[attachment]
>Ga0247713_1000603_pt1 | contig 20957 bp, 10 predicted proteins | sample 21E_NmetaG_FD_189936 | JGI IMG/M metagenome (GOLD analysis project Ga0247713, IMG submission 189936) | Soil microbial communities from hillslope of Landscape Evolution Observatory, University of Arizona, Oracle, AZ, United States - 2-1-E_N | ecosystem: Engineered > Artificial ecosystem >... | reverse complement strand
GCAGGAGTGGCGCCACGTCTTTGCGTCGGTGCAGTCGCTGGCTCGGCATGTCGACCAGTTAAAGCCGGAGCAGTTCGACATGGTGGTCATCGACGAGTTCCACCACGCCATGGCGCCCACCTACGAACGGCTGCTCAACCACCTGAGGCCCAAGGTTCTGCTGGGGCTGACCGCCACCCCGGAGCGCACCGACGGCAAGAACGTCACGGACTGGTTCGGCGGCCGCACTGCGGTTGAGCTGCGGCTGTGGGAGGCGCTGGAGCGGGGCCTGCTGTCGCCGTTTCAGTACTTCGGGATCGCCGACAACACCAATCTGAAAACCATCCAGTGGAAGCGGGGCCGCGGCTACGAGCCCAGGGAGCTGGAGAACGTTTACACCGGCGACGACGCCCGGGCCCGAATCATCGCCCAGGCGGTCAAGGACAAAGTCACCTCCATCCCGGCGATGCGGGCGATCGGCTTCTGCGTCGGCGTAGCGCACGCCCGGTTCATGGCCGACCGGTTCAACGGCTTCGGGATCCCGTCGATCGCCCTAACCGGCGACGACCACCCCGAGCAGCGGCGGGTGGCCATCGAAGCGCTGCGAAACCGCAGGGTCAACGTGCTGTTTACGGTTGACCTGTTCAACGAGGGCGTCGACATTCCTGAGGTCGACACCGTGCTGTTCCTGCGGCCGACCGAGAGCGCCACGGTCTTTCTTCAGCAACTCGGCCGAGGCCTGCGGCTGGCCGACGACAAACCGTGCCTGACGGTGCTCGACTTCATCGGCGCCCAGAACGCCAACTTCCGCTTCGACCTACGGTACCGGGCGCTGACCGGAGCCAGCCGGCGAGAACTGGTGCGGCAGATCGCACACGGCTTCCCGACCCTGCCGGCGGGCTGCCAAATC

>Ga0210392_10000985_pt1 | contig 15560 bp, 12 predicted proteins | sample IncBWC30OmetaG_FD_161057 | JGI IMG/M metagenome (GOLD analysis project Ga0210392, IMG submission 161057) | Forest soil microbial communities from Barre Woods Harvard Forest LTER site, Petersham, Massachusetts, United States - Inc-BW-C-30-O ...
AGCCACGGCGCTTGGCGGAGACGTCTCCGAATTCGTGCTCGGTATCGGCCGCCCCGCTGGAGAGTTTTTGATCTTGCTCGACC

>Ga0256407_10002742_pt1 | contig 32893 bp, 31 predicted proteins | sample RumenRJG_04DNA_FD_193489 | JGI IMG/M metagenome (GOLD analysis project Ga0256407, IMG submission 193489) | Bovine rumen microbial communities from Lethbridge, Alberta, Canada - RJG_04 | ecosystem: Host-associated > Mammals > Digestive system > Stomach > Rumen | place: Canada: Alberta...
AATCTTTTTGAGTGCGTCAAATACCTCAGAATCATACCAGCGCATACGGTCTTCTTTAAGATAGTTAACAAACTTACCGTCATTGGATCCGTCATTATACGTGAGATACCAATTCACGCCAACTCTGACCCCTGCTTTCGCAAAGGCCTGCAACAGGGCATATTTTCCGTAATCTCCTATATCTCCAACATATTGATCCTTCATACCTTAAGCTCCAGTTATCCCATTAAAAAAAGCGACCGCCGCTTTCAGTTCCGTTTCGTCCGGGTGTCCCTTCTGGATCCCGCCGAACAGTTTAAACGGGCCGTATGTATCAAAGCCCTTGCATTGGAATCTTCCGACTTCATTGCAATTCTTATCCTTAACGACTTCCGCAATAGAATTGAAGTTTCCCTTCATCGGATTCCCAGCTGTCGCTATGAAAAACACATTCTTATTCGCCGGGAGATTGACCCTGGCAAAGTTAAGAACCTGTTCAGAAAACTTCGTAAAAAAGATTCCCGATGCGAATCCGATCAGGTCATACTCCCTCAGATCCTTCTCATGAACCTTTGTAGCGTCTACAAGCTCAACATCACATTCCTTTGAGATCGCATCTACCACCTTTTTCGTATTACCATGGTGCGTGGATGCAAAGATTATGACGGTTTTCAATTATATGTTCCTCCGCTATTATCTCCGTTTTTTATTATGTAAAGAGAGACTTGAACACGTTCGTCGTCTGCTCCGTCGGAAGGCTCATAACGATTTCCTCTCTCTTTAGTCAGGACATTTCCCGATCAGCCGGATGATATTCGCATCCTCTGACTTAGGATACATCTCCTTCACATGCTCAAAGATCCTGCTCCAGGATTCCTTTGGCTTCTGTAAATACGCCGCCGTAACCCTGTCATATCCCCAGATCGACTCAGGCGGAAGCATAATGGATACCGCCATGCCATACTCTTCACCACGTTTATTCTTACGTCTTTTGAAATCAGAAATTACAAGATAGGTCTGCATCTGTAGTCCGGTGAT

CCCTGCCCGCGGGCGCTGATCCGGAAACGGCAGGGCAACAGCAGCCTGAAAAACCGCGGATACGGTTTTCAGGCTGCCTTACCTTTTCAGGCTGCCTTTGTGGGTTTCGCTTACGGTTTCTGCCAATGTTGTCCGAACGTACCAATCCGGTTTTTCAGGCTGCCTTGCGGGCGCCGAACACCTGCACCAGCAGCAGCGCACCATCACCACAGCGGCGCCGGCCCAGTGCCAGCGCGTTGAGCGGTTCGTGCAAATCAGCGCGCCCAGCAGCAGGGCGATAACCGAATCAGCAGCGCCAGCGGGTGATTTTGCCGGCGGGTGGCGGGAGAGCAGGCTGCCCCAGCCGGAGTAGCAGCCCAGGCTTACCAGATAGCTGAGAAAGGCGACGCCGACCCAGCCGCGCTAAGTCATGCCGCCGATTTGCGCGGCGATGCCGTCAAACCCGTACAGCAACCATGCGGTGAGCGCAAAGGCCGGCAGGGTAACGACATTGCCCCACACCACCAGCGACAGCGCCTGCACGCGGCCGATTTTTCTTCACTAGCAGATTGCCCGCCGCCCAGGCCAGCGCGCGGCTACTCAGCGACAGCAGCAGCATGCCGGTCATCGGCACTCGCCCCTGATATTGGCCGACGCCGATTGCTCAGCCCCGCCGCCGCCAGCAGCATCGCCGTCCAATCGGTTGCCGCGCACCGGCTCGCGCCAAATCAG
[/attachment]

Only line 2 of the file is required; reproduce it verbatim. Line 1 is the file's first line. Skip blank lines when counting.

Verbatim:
GCAGGAGTGGCGCCACGTCTTTGCGTCGGTGCAGTCGCTGGCTCGGCATGTCGACCAGTTAAAGCCGGAGCAGTTCGACATGGTGGTCATCGACGAGTTCCACCACGCCATGGCGCCCACCTACGAACGGCTGCTCAACCACCTGAGGCCCAAGGTTCTGCTGGGGCTGACCGCCACCCCGGAGCGCACCGACGGCAAGAACGTCACGGACTGGTTCGGCGGCCGCACTGCGGTTGAGCTGCGGCTGTGGGAGGCGCTGGAGCGGGGCCTGCTGTCGCCGTTTCAGTACTTCGGGATCGCCGACAACACCAATCTGAAAACCATCCAGTGGAAGCGGGGCCGCGGCTACGAGCCCAGGGAGCTGGAGAACGTTTACACCGGCGACGACGCCCGGGCCCGAATCATCGCCCAGGCGGTCAAGGACAAAGTCACCTCCATCCCGGCGATGCGGGCGATCGGCTTCTGCGTCGGCGTAGCGCACGCCCGGTTCATGGCCGACCGGTTCAACGGCTTCGGGATCCCGTCGATCGCCCTAACCGGCGACGACCACCCCGAGCAGCGGCGGGTGGCCATCGAAGCGCTGCGAAACCGCAGGGTCAACGTGCTGTTTACGGTTGACCTGTTCAACGAGGGCGTCGACATTCCTGAGGTCGACACCGTGCTGTTCCTGCGGCCGACCGAGAGCGCCACGGTCTTTCTTCAGCAACTCGGCCGAGGCCTGCGGCTGGCCGACGACAAACCGTGCCTGACGGTGCTCGACTTCATCGGCGCCCAGAACGCCAACTTCCGCTTCGACCTACGGTACCGGGCGCTGACCGGAGCCAGCCGGCGAGAACTGGTGCGGCAGATCGCACACGGCTTCCCGACCCTGCCGGCGGGCTGCCAAATC